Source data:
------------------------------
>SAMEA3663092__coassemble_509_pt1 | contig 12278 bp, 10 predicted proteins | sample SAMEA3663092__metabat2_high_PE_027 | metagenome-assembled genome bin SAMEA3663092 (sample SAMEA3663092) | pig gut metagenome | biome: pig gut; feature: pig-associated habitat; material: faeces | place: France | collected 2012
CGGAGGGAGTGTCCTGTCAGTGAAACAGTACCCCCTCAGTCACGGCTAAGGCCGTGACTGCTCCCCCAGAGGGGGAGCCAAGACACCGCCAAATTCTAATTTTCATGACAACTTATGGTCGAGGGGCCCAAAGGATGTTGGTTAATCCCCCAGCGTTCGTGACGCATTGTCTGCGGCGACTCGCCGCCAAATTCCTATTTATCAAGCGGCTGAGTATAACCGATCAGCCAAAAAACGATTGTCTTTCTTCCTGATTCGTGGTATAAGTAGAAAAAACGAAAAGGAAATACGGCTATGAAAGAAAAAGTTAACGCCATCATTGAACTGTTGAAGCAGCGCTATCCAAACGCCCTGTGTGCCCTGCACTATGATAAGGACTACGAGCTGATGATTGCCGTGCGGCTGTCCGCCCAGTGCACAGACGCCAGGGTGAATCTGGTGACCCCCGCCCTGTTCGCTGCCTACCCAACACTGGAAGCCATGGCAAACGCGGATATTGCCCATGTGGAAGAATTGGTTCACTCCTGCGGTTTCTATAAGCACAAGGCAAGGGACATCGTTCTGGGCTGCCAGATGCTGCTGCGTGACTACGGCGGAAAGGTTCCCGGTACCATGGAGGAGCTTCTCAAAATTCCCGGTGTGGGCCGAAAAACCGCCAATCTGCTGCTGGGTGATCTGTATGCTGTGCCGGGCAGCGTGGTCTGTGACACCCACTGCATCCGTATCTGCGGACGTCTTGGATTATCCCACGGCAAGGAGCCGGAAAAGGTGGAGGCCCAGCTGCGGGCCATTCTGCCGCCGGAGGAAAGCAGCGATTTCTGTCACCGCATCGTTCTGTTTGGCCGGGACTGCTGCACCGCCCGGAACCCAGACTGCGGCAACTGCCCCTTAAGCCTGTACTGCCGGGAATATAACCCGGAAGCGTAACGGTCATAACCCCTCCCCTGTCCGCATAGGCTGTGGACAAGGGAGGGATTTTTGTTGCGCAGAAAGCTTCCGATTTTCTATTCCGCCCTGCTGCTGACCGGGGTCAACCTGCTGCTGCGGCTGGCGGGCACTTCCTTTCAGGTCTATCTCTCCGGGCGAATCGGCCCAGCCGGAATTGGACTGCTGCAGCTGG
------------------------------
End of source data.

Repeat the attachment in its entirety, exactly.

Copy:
>SAMEA3663092__coassemble_509_pt1 | contig 12278 bp, 10 predicted proteins | sample SAMEA3663092__metabat2_high_PE_027 | metagenome-assembled genome bin SAMEA3663092 (sample SAMEA3663092) | pig gut metagenome | biome: pig gut; feature: pig-associated habitat; material: faeces | place: France | collected 2012
CGGAGGGAGTGTCCTGTCAGTGAAACAGTACCCCCTCAGTCACGGCTAAGGCCGTGACTGCTCCCCCAGAGGGGGAGCCAAGACACCGCCAAATTCTAATTTTCATGACAACTTATGGTCGAGGGGCCCAAAGGATGTTGGTTAATCCCCCAGCGTTCGTGACGCATTGTCTGCGGCGACTCGCCGCCAAATTCCTATTTATCAAGCGGCTGAGTATAACCGATCAGCCAAAAAACGATTGTCTTTCTTCCTGATTCGTGGTATAAGTAGAAAAAACGAAAAGGAAATACGGCTATGAAAGAAAAAGTTAACGCCATCATTGAACTGTTGAAGCAGCGCTATCCAAACGCCCTGTGTGCCCTGCACTATGATAAGGACTACGAGCTGATGATTGCCGTGCGGCTGTCCGCCCAGTGCACAGACGCCAGGGTGAATCTGGTGACCCCCGCCCTGTTCGCTGCCTACCCAACACTGGAAGCCATGGCAAACGCGGATATTGCCCATGTGGAAGAATTGGTTCACTCCTGCGGTTTCTATAAGCACAAGGCAAGGGACATCGTTCTGGGCTGCCAGATGCTGCTGCGTGACTACGGCGGAAAGGTTCCCGGTACCATGGAGGAGCTTCTCAAAATTCCCGGTGTGGGCCGAAAAACCGCCAATCTGCTGCTGGGTGATCTGTATGCTGTGCCGGGCAGCGTGGTCTGTGACACCCACTGCATCCGTATCTGCGGACGTCTTGGATTATCCCACGGCAAGGAGCCGGAAAAGGTGGAGGCCCAGCTGCGGGCCATTCTGCCGCCGGAGGAAAGCAGCGATTTCTGTCACCGCATCGTTCTGTTTGGCCGGGACTGCTGCACCGCCCGGAACCCAGACTGCGGCAACTGCCCCTTAAGCCTGTACTGCCGGGAATATAACCCGGAAGCGTAACGGTCATAACCCCTCCCCTGTCCGCATAGGCTGTGGACAAGGGAGGGATTTTTGTTGCGCAGAAAGCTTCCGATTTTCTATTCCGCCCTGCTGCTGACCGGGGTCAACCTGCTGCTGCGGCTGGCGGGCACTTCCTTTCAGGTCTATCTCTCCGGGCGAATCGGCCCAGCCGGAATTGGACTGCTGCAGCTGG